Voluntary turnover prediction: comparing the utility of implicit and explicit personality measures
Wiita, Nathan Ellis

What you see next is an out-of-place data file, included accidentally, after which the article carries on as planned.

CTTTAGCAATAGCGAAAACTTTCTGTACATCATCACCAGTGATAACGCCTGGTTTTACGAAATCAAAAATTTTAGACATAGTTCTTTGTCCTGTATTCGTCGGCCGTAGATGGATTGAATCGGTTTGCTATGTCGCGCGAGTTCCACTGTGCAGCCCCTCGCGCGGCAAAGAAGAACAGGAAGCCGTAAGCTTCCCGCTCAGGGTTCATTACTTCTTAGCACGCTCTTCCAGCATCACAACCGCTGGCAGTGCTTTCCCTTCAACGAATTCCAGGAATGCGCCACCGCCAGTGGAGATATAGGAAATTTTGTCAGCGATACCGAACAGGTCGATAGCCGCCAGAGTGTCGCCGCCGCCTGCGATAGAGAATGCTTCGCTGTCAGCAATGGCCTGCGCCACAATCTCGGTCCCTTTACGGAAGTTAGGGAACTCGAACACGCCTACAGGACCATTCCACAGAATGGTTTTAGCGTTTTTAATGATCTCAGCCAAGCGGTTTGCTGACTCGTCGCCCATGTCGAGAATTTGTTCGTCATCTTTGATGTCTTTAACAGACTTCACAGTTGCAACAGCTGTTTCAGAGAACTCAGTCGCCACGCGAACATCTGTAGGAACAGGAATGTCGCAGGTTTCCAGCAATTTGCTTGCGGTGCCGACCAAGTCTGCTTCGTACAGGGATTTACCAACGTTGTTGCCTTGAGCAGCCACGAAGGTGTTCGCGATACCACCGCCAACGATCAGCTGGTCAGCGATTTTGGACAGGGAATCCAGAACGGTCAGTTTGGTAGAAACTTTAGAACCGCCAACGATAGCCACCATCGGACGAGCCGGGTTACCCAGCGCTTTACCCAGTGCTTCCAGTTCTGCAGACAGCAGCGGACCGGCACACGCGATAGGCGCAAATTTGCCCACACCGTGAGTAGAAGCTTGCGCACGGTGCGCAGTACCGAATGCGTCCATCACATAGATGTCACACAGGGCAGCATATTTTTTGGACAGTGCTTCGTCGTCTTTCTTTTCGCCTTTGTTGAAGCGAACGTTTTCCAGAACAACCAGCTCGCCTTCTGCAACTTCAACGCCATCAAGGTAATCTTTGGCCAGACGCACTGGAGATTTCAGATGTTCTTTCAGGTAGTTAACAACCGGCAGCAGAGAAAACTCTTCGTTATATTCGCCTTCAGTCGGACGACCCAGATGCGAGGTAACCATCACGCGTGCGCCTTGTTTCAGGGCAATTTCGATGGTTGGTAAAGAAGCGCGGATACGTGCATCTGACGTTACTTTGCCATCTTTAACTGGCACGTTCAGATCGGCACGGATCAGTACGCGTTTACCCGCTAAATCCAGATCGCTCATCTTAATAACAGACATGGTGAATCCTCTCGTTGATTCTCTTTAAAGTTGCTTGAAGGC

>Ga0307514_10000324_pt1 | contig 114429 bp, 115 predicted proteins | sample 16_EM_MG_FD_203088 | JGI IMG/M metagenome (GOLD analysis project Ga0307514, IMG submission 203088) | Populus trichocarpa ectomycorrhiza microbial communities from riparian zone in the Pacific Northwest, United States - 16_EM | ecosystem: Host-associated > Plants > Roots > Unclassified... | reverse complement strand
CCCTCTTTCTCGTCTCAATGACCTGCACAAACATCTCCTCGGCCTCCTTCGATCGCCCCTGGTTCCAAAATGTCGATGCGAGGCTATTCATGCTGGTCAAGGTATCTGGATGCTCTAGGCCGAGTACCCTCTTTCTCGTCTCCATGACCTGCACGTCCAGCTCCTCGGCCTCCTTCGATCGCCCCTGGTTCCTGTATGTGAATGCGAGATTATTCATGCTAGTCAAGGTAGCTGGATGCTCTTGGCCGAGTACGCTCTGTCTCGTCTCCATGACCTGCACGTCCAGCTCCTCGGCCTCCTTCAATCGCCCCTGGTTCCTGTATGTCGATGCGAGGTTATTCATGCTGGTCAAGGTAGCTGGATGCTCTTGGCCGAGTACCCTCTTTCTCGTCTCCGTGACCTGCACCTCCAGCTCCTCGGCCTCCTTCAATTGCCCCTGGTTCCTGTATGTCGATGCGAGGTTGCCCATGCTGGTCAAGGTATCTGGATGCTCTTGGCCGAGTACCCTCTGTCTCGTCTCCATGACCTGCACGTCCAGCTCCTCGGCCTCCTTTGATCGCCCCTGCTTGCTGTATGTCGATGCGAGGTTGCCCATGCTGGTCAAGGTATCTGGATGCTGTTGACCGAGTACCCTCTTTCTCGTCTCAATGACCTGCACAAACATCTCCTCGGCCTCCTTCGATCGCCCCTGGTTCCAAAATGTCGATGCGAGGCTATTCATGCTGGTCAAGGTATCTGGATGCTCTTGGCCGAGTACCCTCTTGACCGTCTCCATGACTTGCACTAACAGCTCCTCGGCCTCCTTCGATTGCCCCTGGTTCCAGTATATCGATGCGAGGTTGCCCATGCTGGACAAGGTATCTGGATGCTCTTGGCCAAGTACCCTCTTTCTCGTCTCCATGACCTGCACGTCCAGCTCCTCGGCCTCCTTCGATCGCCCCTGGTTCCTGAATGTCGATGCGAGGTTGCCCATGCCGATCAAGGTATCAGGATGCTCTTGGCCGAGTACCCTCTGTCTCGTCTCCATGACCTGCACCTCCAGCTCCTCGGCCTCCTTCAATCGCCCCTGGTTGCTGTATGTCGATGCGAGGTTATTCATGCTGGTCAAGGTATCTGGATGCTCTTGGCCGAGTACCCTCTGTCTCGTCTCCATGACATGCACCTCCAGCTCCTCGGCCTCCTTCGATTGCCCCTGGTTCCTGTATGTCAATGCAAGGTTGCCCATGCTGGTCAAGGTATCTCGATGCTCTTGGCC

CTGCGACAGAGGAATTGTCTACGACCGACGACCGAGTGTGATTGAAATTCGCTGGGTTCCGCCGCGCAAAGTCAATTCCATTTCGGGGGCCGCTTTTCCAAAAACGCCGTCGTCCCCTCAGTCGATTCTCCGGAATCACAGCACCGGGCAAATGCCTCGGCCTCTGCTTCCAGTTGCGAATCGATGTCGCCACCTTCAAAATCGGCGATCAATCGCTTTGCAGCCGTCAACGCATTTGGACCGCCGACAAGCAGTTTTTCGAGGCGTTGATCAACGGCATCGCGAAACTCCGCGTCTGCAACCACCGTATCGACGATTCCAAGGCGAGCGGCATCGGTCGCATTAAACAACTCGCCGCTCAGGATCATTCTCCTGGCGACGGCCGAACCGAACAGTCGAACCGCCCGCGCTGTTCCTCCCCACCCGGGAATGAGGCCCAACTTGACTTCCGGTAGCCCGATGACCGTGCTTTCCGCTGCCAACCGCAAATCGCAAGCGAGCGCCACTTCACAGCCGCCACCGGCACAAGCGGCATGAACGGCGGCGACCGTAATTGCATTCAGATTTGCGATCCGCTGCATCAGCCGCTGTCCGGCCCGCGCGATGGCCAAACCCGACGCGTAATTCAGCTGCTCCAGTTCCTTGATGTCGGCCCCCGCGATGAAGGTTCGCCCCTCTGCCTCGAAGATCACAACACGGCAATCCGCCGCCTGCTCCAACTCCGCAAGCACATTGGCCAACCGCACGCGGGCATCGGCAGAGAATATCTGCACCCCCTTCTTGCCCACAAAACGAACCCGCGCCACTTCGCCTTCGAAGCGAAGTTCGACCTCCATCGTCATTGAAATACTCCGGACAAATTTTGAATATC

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Because of the outcomes associated with employee turnover, few areas have been researched as extensively in the field of Industrial/Organizational Psychology (Cotton&Tuttle, 1986). Correlates and consequences of employee turnover have been widely examined, though less expansive research has been dedicated to identifying (and potentially screening) turnover prone candidates. To address this concern, the comparative utility of three personality measures for predicting voluntary turnover in law enforcement was assessed. Self-report predictor measures consisted of the Minnesota Multiphasic Personality Inventory-2, the most widely used instrument in this industry, and the Personality Research Form-E. The implicit personality measure for this investigation was the Conditional Reasoning Test for Aggression (James, 1998). In line with previous research (e.g., Hough, 1998), self-report job applicant scores indicated a defensive or self-presentation bias, whereas the CRT-A did not. Normative and comparative data for all predictor measures are presented to further knowledge for the researcher and practitioner. The importance of context, in this case the influence of the economy on attrition rates, is also discussed.